notions of fair play and substantial justice.”
Int'l Shoe Co. v. Washington, 326 U.S. 310, 316
(1945) (internal quotations omitted). A defendant's
conduct and connection with the forum state must be such that
the defendant “should reasonably anticipate being haled
into court there.” World-Wide Volkswagen Corp. v.
Woodson, 444 U.S. 286, 297 (1980). “It is
essential in each case that the defendant has purposefully
availed itself of the privilege of conducting activities
within the forum state, thus invoking the benefits and
protections of its laws.” Burger King Corp. v.
Rudzewicz, 471 U.S. 462, 475 (1985) (quoting Hanson
v. Denckla, 357 U.S. 235, 253 (1958)).
federal statute dictates whether the court has personal
jurisdiction, courts' due-process analysis is pursuant to
the Fifth Amendment's Due Process Clause instead of the
Fourteenth Amendment. ESAB, 126 F.3d at 626
(“The due process constraint on service under [a
federal statute] is not, however, grounded in the Fourteenth
Amendment, which circumscribes service under state process
pursuant to [a state long-arm statute].”) Under the
Fifth-Amendment analysis, courts evaluate whether the
defendant has sufficient contacts with the United States.
See Id. at 627; see also In re Fed. Fountain,
Inc., 165 F.3d 600, 601-02 (8th Cir. 1999) (en banc).
The inquiry is still a per-claim, per-defendant inquiry.
ESAB, 126 F.3d at 627. Here, Plaintiffs have brought
a claim against Defendants under the RICO Act, which allows
for nationwide personal jurisdiction. Thus, the question for
the Court is whether Defendants have sufficient minimum
contacts with the United States instead of any particular
state. See Id. at 626-27; see also Wright
& Miller § 1068.1. Here, there is no question that
Defendants-all U.S. companies-have minimum contacts with the
United States. The Court can therefore properly exercise
jurisdiction over Defendants for the RICO
the Court turns to the remaining state-law claims. When a
court has personal jurisdiction over a defendant for one
claim, the court can usually exercise personal jurisdiction
over the defendant for similar claims that arise out of the
same common nucleus of operative facts. See, e.g.,
Action Embroidery Corp. v. Atl. Embroidery, Inc.,
368 F.3d 1174, 1181 (9th Cir. 2004); ESAB, 126 F.3d
at 628; Aviva Life & Annuity Co. v.
Davis, 20 F.Supp.3d 694, 703 n.7 (S.D. Iowa 2014)
(collecting cases). Here, Plaintiffs' state-law claims
arise out of the same common nucleus of operative facts: All
of Plaintiffs' claims relate to Defendants' role in
facilitating payday loans. Indeed, Defendants averred as much
when they removed the case to federal court. (Doc. No. 1
¶¶ 15-18 (“This Court has supplemental
jurisdiction over the remaining state law claims in this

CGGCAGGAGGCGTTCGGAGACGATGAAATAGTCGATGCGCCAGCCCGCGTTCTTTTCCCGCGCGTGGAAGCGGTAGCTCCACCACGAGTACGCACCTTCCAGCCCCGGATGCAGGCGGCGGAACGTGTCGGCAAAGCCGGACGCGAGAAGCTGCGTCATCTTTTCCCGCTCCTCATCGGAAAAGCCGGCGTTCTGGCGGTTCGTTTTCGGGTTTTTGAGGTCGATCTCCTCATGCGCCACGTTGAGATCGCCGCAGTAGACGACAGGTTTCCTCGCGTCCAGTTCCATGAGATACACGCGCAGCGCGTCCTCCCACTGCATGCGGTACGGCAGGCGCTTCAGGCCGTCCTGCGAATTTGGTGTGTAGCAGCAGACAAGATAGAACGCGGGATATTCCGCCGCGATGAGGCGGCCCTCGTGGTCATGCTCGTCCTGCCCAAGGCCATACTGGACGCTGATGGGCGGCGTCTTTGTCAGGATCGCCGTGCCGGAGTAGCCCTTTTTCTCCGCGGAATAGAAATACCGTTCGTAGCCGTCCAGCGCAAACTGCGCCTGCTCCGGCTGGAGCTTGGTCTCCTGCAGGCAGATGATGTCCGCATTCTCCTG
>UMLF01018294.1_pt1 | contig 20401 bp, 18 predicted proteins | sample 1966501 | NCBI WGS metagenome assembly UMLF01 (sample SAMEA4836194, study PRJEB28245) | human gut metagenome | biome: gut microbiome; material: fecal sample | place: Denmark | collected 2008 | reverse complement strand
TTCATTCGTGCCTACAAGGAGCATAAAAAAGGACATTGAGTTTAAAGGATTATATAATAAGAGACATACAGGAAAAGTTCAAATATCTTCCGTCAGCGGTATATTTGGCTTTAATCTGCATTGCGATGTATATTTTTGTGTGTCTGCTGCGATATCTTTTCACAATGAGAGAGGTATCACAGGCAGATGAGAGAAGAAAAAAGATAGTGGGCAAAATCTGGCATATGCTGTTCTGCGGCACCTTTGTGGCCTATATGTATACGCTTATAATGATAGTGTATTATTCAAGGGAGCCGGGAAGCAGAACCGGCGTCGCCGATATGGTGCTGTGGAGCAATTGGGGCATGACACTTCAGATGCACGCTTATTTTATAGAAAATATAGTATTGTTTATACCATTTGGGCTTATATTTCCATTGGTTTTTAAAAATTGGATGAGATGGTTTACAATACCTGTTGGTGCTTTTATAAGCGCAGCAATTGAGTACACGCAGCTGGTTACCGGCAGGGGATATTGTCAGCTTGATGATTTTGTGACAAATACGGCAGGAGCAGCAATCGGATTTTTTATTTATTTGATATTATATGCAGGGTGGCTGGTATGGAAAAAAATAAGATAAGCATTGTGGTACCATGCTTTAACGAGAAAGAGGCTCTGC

action, because such claims are closely related to and arise
out of the same set of operative facts as the federal law
claim.”).) Thus, the Court has pendent personal
jurisdiction over Defendants for the state-law claims as
arguments to the contrary are unpersuasive. Much of
Defendants' briefing focuses on the Minnesota long-arm
statute, which does not affect the Court's analysis under
RICO and the Fifth Amendment. ESAB, 126 F.3d at
626-27 (finding jurisdiction under RICO and the Fifth
Amendment, even though it also concluded that the district
court did not have jurisdiction under South Carolina's
long-arm statute). In response to Plaintiffs' RICO
argument, Defendants point to Burkhart v. Medserv
Corp., where the district court concluded that the Fifth
Amendment still requires contacts with the forum state. 916
F.Supp. 919, 922 (W.D. Ark. 1996). But in In re Federal
Fountain, Inc., the full Eighth Circuit rejected that
argument and concluded that the inquiry under the Fifth
Amendment is whether the defendant has minimum contacts with
the United States. 165 F.3d at 601-02.
Defendants argue that Plaintiffs' RICO claim cannot
establish jurisdiction because it fails as a matter of law.
To exercise jurisdiction pursuant to the RICO Act, Plaintiffs
must allege a colorable RICO claim. Republic of Pan. v.
BCCI Holdings (Lux.) S.A., 119 F.3d 935, 941 (11th Cir.
1997). A colorable claim is a lower pleading standard than
required under Rule 12(b)(6): “[T]the court should
dismiss for lack of jurisdiction only if the right claimed is
so ‘insubstantial, implausible, foreclosed by prior
decisions of this Court, or otherwise devoid of merit as not
to involve a federal controversy.'” Id.
(internal quotation marks omitted) (quoting IUE AFL-CIO
Pension Fund v. Herrmann, 9 F.3d 1049, 1055 (2d Cir.
1993)). The moving party has the “high burden” of
showing that the claim is not colorable. See
Herrmann, 9 F.3d at 1056-57.
Defendants have failed to show that Plaintiffs' RICO
claim is not colorable. To start, Defendants seem to
acknowledge that Plaintiffs' claim is colorable because
they used that claim as a basis for the Court's
jurisdiction in their removal papers. (Doc. No. 1 at ¶
14 (“The United States District Court for the District
of Minnesota has original jurisdiction over Plaintiffs'
claims pursuant to 28 U.S.C. § 1331 because this action
constitutes a claim by Plaintiffs for violation of a federal
statute. Plaintiffs specifically allege a claim under the
Racketeer Influenced and Corrupt Organizations Act (18
U.S.C.§ 1962).”).) But apart from that, Defendants
have not shown how Plaintiffs' RICO claim is so
implausible that the Court does not have subject matter
jurisdiction over the claim, which would be necessary to
preclude the Court from exercising personal jurisdiction
pursuant to RICO. See Republic of Pan., 119 F.3d at
942 n.9; see also Herrmann, 9 F.3d at 1056-57. Thus,
the Court has personal jurisdiction over all three defendants
for all of Plaintiffs' claims and therefore denies
Defendants' Motion to Dismiss for Lack of Personal
Motion to Dismiss for Failure to State a Claim
also move pursuant to Rule 12(b)(6) to dismiss
Plaintiffs' claims for: (1) violating Minnesota's
payday-lending statutes, Minnesota Statute §§ 47.60
and 47.601; (2) violating § 1962(c) of the federal RICO
Act; (3) violating Minnesota Consumer Fraud Act, Minnesota
Statute § 325F.69 and Minnesota False Statement in
Advertising Act, Minnesota Statute § 325F.67; (4)
violating Minnesota Uniform Deceptive Trade Practices Act,